Africa and its potential for the online gambling industry and Blockchain technology has been a popular topic of discussion for months amongst professionals in these two spaces. I couldn’t believe it when I found out I was going to Rwanda to cover Blockchain elements of the Transform Africa Summit, so many thoughts were going through my head.
Is it safe? How many vaccines do I need? Can I eat the produce? Drink the water? What’s the time difference? Where in Africa is Rwanda? Is there a danger of getting kidnapped? Do the civilians have guns? What are the hotels like? Are the roads paved? Honestly, so many thoughts circulated my head on that day.
Part of the reason why my mind went wild is because when the possibility of an iGaming focused event taking place in Africa- Nigeria, for example- was floated, the reaction from my peers was “no way, I’m not going there, its not safe”. Undoubtedly, this type of instant fear is partially the fault of the media because they glorify bad news.
Regardless of the above, I’m not one to shy away from traveling to third world countries and thanks to my father, I’ve been to plenty of them for vacations throughout my life. The difference being we were on organized tours leaving from the States with American and local guides holding our hands the entire way. Traveling to Africa for a conference however, that’s a whole other ballgame.
After doing some research online, I learned Rwanda is a small land-locked country in Africa, bordering Tanzania and situated up in the mountains. I was reminded Rwanda suffered heavily from Genocide in the mid-90’s (think the movie “Hotel Rwanda”) and the country is notorious for gorillas and therefore “gorilla trekking” is a massive tourist attraction. I also learned there is a high risk for contracting malaria through mosquitos, yellow fever vaccinations are required to enter the country (although they did not check my vaccine papers at passport control) and I learned you must NOT drink the tap water (or eat anything that is washed in it) or else…
The week before I left, I visited a London travel clinic and £140 later, I walked out with an immunity to Yellow Fever for life and 14 malaria pills, to be taken once a day from two days prior to travel until finished. I suffered minor side effects from the Yellow Fever vaccine 24 hours after the injection (a sore arm, headache and drowsiness for a few hours) and no side effects from the pills, thank god.
Next up was booking a hotel in Kigali, Rwanda’s capital city and the location of the Transform Africa Summit. I spent hours online reading review after review on Trip Advisor and Expedia as the conference hotels such as the Marriott were fully booked. I came across “The Retreat”, a newly renovated part of the “Heaven” property with outstanding reviews and tight security, so I crossed my fingers, booked and hoped for the best.
We flew to Kigali bright and early, connecting through Amsterdam, arriving fourteen hours later with a one-hour time change. The airport was small and felt new, but it took forever to get through passport control and it was pouring outside, like something I’d never seen before.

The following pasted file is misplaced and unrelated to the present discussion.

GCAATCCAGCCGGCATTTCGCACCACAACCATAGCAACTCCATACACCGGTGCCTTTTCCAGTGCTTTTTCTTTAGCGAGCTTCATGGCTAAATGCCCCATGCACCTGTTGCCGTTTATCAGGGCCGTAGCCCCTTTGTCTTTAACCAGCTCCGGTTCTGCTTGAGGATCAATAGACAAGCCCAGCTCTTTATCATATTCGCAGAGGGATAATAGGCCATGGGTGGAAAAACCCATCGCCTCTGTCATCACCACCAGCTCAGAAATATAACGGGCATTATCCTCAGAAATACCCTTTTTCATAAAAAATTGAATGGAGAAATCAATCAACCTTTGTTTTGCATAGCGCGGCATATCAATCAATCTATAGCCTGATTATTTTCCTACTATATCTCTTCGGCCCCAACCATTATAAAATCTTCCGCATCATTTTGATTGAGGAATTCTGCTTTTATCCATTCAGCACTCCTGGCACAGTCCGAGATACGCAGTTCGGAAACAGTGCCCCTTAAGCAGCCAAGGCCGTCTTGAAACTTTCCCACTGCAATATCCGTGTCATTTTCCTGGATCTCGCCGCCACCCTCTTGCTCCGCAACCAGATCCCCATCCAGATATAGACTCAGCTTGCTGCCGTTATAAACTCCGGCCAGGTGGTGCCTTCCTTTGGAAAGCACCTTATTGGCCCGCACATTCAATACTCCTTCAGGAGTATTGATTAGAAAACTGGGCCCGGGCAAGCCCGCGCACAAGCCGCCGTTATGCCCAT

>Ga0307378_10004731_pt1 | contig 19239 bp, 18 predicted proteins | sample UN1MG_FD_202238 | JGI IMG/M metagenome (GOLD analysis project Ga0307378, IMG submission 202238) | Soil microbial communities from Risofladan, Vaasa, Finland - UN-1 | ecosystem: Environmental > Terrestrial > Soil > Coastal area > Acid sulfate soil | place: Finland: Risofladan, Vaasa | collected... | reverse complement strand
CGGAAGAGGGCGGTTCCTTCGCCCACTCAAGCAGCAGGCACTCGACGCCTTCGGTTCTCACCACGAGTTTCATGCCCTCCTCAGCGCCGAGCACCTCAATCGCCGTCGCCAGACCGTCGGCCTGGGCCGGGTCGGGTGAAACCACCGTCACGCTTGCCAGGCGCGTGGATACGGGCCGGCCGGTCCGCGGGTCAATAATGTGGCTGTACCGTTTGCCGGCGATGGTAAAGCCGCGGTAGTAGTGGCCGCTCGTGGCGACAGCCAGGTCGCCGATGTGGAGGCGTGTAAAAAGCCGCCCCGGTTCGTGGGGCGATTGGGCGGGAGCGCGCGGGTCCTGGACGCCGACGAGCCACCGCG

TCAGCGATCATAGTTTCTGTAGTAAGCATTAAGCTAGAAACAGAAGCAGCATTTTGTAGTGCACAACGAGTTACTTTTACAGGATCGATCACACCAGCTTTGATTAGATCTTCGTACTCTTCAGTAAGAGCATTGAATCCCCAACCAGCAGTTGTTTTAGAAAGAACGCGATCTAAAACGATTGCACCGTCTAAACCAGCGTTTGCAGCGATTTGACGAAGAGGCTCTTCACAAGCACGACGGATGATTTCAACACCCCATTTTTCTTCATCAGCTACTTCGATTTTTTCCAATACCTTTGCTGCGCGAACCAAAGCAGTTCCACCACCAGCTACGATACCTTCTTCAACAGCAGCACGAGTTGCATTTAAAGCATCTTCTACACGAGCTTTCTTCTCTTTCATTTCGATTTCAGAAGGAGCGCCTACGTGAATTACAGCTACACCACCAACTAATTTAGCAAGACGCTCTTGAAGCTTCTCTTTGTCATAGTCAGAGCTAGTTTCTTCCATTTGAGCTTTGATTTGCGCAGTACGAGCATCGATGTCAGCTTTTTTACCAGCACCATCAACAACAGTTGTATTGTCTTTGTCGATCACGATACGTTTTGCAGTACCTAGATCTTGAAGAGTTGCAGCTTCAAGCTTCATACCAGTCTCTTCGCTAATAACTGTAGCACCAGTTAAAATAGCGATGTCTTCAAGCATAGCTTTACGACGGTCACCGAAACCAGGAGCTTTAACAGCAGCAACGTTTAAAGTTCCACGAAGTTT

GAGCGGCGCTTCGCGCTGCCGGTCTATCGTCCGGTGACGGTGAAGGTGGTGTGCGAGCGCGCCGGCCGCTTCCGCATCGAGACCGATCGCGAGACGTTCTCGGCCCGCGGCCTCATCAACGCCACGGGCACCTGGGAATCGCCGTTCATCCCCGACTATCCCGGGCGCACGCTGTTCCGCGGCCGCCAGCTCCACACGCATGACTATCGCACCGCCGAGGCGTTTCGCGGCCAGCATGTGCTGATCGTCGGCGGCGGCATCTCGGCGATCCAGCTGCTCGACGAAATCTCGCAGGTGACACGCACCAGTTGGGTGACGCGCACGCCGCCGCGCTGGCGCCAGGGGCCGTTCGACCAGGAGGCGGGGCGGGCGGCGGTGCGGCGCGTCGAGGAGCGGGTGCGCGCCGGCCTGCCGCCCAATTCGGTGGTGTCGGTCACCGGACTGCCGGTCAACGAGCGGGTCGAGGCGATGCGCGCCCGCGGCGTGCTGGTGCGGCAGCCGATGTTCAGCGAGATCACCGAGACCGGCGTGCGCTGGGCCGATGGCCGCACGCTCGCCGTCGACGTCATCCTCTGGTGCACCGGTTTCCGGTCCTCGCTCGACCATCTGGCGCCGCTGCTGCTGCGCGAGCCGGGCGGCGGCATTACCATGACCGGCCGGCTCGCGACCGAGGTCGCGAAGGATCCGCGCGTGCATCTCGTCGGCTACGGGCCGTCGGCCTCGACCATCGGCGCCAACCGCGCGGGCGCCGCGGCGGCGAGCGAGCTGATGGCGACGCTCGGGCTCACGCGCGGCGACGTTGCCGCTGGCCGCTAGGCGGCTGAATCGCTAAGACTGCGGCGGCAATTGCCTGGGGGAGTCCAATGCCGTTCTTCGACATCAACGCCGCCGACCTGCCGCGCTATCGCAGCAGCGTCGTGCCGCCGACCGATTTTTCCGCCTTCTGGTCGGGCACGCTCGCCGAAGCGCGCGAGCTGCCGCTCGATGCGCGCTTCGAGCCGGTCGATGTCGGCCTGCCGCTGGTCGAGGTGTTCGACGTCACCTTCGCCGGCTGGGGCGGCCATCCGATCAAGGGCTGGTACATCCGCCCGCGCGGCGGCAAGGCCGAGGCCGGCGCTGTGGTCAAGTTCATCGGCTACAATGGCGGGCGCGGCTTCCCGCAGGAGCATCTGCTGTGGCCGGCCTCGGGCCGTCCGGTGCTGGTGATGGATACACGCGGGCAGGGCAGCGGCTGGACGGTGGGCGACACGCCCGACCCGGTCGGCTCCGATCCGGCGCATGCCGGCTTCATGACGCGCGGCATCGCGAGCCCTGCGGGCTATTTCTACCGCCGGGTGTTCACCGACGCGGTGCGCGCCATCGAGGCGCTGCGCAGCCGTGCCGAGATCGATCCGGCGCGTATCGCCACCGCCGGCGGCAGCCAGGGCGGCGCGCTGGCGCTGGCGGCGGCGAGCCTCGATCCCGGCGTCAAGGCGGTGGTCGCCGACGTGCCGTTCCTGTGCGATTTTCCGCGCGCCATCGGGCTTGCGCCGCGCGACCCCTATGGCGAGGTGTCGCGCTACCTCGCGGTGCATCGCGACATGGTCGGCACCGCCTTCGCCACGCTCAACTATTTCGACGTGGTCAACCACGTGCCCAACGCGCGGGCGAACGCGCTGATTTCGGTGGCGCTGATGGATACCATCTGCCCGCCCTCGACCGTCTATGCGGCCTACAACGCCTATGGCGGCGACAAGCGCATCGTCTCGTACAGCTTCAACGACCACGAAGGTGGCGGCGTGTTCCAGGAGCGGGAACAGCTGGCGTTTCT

Thankfully the weather improved throughout the week and when the sun came out, Kigali revealed itself as a beautiful city with modern touches such as traffic lights that count down the seconds until they will change. The streets were sparkling clean, the buildings shiny and new and plastic bags are not even allowed in the country, if you can believe it.
My company organized local drivers for our transport to the hotel, back and forth from the conference center and we were advised to stay within the boundaries of our hotel property at any other time. Thankfully, The Retreat turned out to be one of the nicest hotels I’ve ever stayed in and we felt safe and secure the entire time- it was worth every penny to feel this secure and comfortable.
With everything in place in terms of security, hotel, transportation and health precautions, I was ready to experience several Blockchain events, the first targeting local students and entrepreneurs and the second targeting African presidents, government officials and other professionals.
I was amazed at how young the audience was and learned Rwanda (and Africa in general) has an incredibly young population. I was amazed at how eager the delegates were for education on innovative technology to improve their country and businesses. I was amazed to see mobile devices in everyone’s hands- including the local students- all using WhatsApp, Facebook and all the other goodies we enjoy in the West.
Now I can see why there is such potential in Africa for digital technology, but I think you have to go there yourself to really understand it.
Another reason why its absolutely essential to travel to events such as Transform Africa Summit if you wish to do business in places like Kigali is to meet the locals in person. The networking was incredible, deals were taking place before my eyes between delegates and speakers from the USA, Europe, UK and the locals.
If you take the right precautions before traveling, something that takes minimal but smart planning, I cannot recommend going to Africa-based events enough. Its where the real action happens, not at Africa-focused sessions in the West.